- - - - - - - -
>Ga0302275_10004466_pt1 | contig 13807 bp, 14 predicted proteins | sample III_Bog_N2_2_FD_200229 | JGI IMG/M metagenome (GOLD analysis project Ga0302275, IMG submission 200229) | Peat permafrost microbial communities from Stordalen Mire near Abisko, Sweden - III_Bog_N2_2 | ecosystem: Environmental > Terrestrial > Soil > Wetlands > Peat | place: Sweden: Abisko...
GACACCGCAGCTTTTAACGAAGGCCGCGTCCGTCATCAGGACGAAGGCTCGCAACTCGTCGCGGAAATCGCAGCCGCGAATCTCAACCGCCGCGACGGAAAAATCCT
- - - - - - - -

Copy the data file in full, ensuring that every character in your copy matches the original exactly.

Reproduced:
>Ga0302275_10004466_pt1 | contig 13807 bp, 14 predicted proteins | sample III_Bog_N2_2_FD_200229 | JGI IMG/M metagenome (GOLD analysis project Ga0302275, IMG submission 200229) | Peat permafrost microbial communities from Stordalen Mire near Abisko, Sweden - III_Bog_N2_2 | ecosystem: Environmental > Terrestrial > Soil > Wetlands > Peat | place: Sweden: Abisko...
GACACCGCAGCTTTTAACGAAGGCCGCGTCCGTCATCAGGACGAAGGCTCGCAACTCGTCGCGGAAATCGCAGCCGCGAATCTCAACCGCCGCGACGGAAAAATCCT